– Noise Reduction: High-quality insulation and windows in Energy Star homes can help reduce noise from outside, creating a quieter living environment.



Water Efficiency: Energy Star homes may include water-efficient fixtures and appliances, helping reduce water consumption and lowering water bills.



Improved Health: Better indoor air quality and reduced exposure to pollutants can contribute to better overall health and well-being for occupants.



Meeting Energy Star requirements can help ensure that your home complies with local building codes and regulations, which may be increasingly focused on energy efficiency and sustainability.


Building an Energy Star-compliant home requires careful planning and attention to detail, but the long-term benefits in terms of cost savings, environmental impact, comfort, and resale value can make it a worthwhile investment. Additionally, it contributes to the broader goal of reducing energy consumption and mitigating the effects of climate change.

Zero Energy Ready Home Logo


US Department of Energy

What is a DOE Zero Energy Ready Home?

A DOE Zero Energy Ready Home is a high-performance home that is so energy efficient that a renewable energy system could offset most or all the home’s annual energy use. Each DOE Zero Energy Ready Home meets rigorous efficiency and performance criteria found in the DOE Zero Energy Ready Home National Program Requirements. Most types of new homes in the U.S. are eligible to participate in the DOE Zero Energy Ready Home program, and the homes are verified by a qualified third-party as part of the certification process.


Building a new home that complies with Zero Energy Ready Home (ZERH) requirements offers numerous advantages, with a strong emphasis on energy efficiency and sustainability. Zero Energy Ready Homes are designed to produce as much energy as they consume over the course of a year, making them highly efficient and environmentally friendly. Here are the key benefits of building a ZERH:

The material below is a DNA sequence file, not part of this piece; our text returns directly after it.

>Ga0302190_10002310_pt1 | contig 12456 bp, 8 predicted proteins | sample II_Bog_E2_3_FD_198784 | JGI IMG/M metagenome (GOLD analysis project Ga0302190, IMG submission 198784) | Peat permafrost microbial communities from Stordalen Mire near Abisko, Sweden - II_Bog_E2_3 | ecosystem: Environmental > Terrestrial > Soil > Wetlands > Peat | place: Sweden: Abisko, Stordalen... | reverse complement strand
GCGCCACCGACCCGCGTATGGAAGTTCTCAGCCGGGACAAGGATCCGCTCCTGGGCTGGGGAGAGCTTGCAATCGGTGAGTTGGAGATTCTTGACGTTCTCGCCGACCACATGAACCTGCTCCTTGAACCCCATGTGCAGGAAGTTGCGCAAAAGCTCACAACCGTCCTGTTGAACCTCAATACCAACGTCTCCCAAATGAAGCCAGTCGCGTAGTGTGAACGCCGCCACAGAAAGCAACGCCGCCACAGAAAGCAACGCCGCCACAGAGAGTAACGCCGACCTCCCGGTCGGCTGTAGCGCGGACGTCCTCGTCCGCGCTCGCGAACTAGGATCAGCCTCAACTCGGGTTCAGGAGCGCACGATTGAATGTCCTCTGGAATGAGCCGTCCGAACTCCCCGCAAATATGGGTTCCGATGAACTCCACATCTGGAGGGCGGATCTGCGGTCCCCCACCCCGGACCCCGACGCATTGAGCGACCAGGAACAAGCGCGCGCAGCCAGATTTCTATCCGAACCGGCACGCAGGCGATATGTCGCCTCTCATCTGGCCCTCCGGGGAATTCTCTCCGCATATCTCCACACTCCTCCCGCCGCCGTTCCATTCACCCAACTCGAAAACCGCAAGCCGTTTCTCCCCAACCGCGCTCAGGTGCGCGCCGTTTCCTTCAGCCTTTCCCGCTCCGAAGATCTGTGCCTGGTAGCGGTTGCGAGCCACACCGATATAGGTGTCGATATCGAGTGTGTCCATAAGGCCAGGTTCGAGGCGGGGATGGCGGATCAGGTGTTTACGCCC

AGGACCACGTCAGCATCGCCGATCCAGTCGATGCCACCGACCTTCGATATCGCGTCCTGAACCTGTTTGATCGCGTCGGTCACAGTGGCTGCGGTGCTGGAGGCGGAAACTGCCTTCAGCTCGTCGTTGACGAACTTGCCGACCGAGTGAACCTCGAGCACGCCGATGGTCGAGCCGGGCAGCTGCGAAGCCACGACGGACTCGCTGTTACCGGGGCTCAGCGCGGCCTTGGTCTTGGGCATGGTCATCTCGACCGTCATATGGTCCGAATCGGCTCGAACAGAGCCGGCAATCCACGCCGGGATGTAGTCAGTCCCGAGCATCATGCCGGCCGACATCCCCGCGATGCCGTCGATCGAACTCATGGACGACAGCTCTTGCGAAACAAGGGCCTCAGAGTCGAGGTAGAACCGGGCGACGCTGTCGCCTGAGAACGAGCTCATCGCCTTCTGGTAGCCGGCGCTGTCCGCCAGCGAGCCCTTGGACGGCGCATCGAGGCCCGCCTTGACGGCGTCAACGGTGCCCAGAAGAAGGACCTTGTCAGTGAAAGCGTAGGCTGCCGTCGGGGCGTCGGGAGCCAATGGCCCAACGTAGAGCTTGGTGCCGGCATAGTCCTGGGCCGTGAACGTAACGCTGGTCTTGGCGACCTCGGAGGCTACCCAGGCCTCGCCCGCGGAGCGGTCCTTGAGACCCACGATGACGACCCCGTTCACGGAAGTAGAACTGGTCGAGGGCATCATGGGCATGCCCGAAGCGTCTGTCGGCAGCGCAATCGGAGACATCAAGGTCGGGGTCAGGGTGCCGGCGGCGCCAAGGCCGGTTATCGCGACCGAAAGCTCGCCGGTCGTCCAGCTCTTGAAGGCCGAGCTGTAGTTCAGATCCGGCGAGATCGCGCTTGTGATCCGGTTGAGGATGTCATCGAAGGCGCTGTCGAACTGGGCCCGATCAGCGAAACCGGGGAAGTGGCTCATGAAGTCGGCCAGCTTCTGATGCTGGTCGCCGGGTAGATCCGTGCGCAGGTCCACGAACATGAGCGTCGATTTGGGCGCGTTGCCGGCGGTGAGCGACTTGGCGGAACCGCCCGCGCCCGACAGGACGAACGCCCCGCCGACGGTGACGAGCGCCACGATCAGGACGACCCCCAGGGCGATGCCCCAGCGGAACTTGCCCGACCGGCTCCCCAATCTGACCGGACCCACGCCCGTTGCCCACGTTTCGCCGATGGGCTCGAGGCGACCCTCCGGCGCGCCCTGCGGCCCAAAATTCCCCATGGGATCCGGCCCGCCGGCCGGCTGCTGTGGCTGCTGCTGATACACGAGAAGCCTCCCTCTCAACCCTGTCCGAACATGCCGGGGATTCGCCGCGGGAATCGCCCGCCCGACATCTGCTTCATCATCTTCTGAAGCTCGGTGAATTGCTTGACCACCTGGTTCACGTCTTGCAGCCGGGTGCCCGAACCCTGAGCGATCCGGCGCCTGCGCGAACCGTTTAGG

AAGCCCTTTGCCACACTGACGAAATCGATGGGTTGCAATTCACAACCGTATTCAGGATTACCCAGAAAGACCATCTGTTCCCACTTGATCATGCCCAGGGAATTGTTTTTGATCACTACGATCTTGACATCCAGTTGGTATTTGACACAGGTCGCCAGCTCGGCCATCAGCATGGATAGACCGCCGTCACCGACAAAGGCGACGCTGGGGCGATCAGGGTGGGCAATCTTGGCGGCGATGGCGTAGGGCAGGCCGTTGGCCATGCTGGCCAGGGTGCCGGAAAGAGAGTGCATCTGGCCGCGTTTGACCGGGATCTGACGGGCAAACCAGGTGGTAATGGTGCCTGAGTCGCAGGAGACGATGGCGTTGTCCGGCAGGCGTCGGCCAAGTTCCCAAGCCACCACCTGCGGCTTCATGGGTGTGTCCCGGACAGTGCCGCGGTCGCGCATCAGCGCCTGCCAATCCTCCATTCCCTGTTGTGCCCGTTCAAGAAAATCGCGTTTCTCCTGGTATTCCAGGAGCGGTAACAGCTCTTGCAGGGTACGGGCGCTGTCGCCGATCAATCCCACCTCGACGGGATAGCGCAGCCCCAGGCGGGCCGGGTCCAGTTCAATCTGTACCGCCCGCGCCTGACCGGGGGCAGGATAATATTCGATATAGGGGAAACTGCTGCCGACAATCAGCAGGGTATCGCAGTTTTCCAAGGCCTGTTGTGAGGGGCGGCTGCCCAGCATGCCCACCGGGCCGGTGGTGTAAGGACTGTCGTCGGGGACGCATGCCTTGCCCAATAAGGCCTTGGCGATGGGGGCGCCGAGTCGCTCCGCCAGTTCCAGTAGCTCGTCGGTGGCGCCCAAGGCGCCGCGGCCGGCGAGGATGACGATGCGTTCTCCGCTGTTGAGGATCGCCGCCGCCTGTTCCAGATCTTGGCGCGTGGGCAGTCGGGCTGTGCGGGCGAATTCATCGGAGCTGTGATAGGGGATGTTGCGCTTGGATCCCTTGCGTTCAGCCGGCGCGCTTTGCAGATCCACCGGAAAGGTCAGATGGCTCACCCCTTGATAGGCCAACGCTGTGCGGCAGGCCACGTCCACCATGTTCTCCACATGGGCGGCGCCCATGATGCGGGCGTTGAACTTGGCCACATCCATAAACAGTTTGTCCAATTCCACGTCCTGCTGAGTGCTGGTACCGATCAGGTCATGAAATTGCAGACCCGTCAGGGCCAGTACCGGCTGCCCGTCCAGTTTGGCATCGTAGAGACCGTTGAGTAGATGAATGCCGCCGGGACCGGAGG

SIGNIFICANT ENERGY SAVINGS: Zero Energy Ready Homes are designed to be extremely energy-efficient, resulting in significantly lower energy bills compared to standard homes. These homes use advanced insulation, high-performance windows, and energy-efficient
appliances and HVAC systems to minimize energy consumption.



Reduced Carbon Footprint: ZERHs use renewable energy sources, like solar panels, to generate as much energy as they consume. This approach reduces the carbon footprint of the home, helping combat climate change.

Resource Efficiency: ZERHs often incorporate sustainable building materials and construction practices, reducing the overall environmental impact of the home.



Consistent Temperatures: ZERHs are designed to maintain consistent indoor temperatures throughout the year, providing greater comfort to occupants.

Better Indoor Air Quality: ZERHs often feature advanced ventilation systems that help filter and circulate fresh outdoor air, leading to improved indoor air quality.



High-Quality Construction: ZERHs typically adhere to stringent construction standards, resulting in a more durable and resilient home that can withstand extreme weather conditions.

Reduced Maintenance: The use of high-quality materials and construction practices can reduce the need for frequent maintenance and repairs.



Lower Operating Costs: ZERH homeowners enjoy lower monthly energy bills, which can lead to significant long-term cost savings.

Increased Home Value: Energy-efficient features and renewable energy systems can increase the resale value of ZERHs, making them attractive to potential buyers.